Five placements will be introduced this year across the Galloway Hydro scheme, Cruachan Power Station and the Daldowie Treatment Works – locations which were acquired by Drax in January 2019.
Part of Drax’s commitment to developing the next generation of talent in the sector, the four-year training schemes will be the first to be introduced at the Scottish sites since they became part of Drax Group and will see successful applicants join in August.
The move is the latest bid to encourage young people into science, technology, engineering and maths (STEM) careers by Drax, which owns the UK’s biggest single site renewable generator in the form of Drax power station in North Yorkshire.
Andy Koss, CEO Generation at Drax Group said:
“We have always regarded apprentices as key to the success of our business. The launch of our apprenticeship training programme in Scotland will allow us to tap into the pool of talent across Scotland, as well as with our apprenticeship scheme at Drax Power Station.
“We want to help young people from all backgrounds achieve their aspirations and develop the skills they need to go far in this sector. Working for Drax, they will be with a company which is leading the way in developing innovative technologies to help the UK achieve its net zero target and enable a zero carbon, lower cost energy future.”
Successful applicants for the Scottish apprenticeships will be based at the East Kilbride Group Training Association for the first year of apprenticeship. The apprentices will then spend the next three years working at Galloway, Cruachan or Daldowie.
All five will have the opportunity to learn from experienced colleagues at each of the sites and, at the end of the placement, will have the chance to qualify at an SVQ Level 3 and a Higher Certificate in either of Mechanical, Electrical or Multi-Disciplined Engineering.
As well as its long-established apprenticeship scheme, Drax also sponsors a number of PhDs at Sheffield University and works closely with schools across the Selby district as it continues to promote the importance of STEM skills in the UK.
In July, Drax announced a Memorandum of Understanding with Equinor and National Grid Ventures committing all three organisations to explore how a large-scale carbon capture usage and storage (CCUS) network and a hydrogen production facility could be constructed in the Humber by the mid-2020s.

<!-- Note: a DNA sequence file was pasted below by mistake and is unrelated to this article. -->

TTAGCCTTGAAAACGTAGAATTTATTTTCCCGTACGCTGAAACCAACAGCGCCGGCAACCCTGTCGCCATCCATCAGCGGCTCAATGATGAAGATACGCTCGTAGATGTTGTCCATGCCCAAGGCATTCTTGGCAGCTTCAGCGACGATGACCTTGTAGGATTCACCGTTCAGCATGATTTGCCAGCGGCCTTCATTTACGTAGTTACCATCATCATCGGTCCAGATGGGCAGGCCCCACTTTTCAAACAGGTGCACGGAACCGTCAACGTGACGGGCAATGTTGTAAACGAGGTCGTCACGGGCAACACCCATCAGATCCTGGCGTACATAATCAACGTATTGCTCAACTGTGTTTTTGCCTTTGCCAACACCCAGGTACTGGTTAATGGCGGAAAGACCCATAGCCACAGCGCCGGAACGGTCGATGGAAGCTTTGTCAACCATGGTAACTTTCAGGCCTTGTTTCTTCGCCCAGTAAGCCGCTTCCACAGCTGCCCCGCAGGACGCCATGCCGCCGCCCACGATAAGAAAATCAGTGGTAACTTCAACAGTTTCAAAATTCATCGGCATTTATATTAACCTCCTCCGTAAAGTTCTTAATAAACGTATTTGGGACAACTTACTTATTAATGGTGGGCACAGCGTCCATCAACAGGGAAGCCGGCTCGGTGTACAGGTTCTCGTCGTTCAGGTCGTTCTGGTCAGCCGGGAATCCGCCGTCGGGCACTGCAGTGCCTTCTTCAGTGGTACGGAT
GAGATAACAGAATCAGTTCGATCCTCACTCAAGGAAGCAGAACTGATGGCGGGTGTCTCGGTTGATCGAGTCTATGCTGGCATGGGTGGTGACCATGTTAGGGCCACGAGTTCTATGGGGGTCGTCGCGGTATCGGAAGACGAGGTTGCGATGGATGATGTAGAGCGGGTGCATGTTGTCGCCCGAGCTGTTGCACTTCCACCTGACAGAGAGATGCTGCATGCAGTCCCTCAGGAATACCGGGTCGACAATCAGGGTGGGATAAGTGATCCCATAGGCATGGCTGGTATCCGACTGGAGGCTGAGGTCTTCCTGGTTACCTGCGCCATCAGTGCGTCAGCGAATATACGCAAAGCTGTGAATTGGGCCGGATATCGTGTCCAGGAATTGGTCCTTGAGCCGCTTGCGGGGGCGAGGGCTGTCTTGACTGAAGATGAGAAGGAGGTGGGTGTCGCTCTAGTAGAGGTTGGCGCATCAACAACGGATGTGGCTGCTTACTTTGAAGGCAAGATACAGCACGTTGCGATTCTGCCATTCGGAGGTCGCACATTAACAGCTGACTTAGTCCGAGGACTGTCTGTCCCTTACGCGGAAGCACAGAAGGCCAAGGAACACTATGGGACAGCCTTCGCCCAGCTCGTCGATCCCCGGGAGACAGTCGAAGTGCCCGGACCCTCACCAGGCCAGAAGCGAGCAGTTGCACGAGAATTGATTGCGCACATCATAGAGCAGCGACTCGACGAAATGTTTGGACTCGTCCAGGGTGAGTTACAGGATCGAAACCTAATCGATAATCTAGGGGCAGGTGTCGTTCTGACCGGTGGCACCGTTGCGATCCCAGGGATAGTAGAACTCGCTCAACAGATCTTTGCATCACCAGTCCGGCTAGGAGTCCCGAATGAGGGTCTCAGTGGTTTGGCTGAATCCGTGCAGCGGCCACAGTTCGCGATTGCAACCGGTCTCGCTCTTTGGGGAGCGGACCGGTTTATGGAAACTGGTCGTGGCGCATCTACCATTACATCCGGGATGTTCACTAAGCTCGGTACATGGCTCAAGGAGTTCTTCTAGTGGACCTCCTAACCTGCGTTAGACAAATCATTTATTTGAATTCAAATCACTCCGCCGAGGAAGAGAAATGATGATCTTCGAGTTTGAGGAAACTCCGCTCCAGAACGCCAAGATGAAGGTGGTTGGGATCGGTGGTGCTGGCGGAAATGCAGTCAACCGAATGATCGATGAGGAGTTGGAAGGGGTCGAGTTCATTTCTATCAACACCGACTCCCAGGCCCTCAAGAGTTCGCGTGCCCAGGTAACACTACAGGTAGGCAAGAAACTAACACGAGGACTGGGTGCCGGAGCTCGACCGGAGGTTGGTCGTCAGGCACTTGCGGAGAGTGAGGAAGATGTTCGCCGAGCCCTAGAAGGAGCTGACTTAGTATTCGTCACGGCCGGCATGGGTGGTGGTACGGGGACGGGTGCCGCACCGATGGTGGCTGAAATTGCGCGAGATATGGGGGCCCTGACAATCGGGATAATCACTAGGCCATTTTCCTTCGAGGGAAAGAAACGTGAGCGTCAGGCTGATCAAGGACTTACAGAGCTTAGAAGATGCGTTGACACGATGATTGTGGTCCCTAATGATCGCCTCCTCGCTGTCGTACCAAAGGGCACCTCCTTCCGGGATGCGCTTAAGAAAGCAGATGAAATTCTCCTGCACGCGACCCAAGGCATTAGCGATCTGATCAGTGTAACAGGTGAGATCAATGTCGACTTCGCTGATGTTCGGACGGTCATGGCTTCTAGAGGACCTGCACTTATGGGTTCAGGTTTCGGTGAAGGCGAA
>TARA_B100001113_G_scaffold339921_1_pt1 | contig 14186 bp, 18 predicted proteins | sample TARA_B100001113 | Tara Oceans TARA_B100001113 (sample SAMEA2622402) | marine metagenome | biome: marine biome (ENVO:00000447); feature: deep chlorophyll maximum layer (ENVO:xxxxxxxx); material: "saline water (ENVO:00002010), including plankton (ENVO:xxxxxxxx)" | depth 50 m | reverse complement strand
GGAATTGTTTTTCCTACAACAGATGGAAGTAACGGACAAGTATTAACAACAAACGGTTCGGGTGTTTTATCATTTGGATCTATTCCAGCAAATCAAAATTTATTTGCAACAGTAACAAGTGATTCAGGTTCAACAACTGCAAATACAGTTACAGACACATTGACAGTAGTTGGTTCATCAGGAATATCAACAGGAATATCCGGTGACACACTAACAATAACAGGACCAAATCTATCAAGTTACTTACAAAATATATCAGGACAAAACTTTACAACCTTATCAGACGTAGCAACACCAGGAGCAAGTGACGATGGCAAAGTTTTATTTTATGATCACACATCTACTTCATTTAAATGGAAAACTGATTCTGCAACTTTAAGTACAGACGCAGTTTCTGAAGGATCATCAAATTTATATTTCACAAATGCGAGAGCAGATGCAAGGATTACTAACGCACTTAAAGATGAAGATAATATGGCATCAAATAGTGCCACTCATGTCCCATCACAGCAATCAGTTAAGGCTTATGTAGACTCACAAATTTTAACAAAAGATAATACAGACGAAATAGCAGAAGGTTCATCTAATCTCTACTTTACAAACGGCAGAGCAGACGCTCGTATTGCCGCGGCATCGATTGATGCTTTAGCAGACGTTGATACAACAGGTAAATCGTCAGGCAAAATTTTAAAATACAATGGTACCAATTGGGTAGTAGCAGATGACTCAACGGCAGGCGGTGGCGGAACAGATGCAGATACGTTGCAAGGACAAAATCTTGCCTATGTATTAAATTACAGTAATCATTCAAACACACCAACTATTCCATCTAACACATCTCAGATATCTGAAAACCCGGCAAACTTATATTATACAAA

In February, Drax confirmed that its ground-breaking trial of bioenergy carbon capture and storage (BECCS), using technology developed by Leeds-based C-Capture, had become the first project of its kind in the world to capture CO2from a 100% biomass feedstock.
For more information on the apprenticeship scheme, visit https://www.drax.com/uk/careers/apprenticeships/.
Drax Group’s ambition is to enable a zero carbon, lower cost energy future. Its 2,600-strong staff operate across three principal areas of activity – electricity generation, electricity sales to business customers and compressed wood pellet production.
Drax owns and operates a portfolio of flexible, low carbon and renewable electricity generation assets across Britain. The assets include the UK’s largest power station, based at Selby, North Yorkshire, which supplies five percent of the country’s electricity needs.
Having converted two thirds of Drax Power Station to use sustainable biomass instead of coal it has become the UK’s biggest renewable power generator and the largest decarbonisation project in Europe.
Its pumped storage, hydro and energy from waste assets in Scotland include Cruachan Power Station – a flexible pumped storage facility within the hollowed-out mountain Ben Cruachan. It also owns and operates four gas power stations in England.
Drax owns two B2B energy supply businesses:
- Haven Power, based in Ipswich, supplies electricity and energy services to large Industrial and Commercial sector businesses.
- Opus Energy, based in Oxford, Northampton and Cardiff, provides electricity, energy services and gas to small and medium sized (SME) businesses.
Drax owns and operates three pellet mills in the US South which manufacture compressed wood pellets (biomass) produced from sustainably managed working forests. These pellet mills supply around 20% of the biomass used by Drax Power Station in North Yorkshire to generate flexible, renewable power for the UK’s homes and businesses.
For more information visit www.drax.com/uk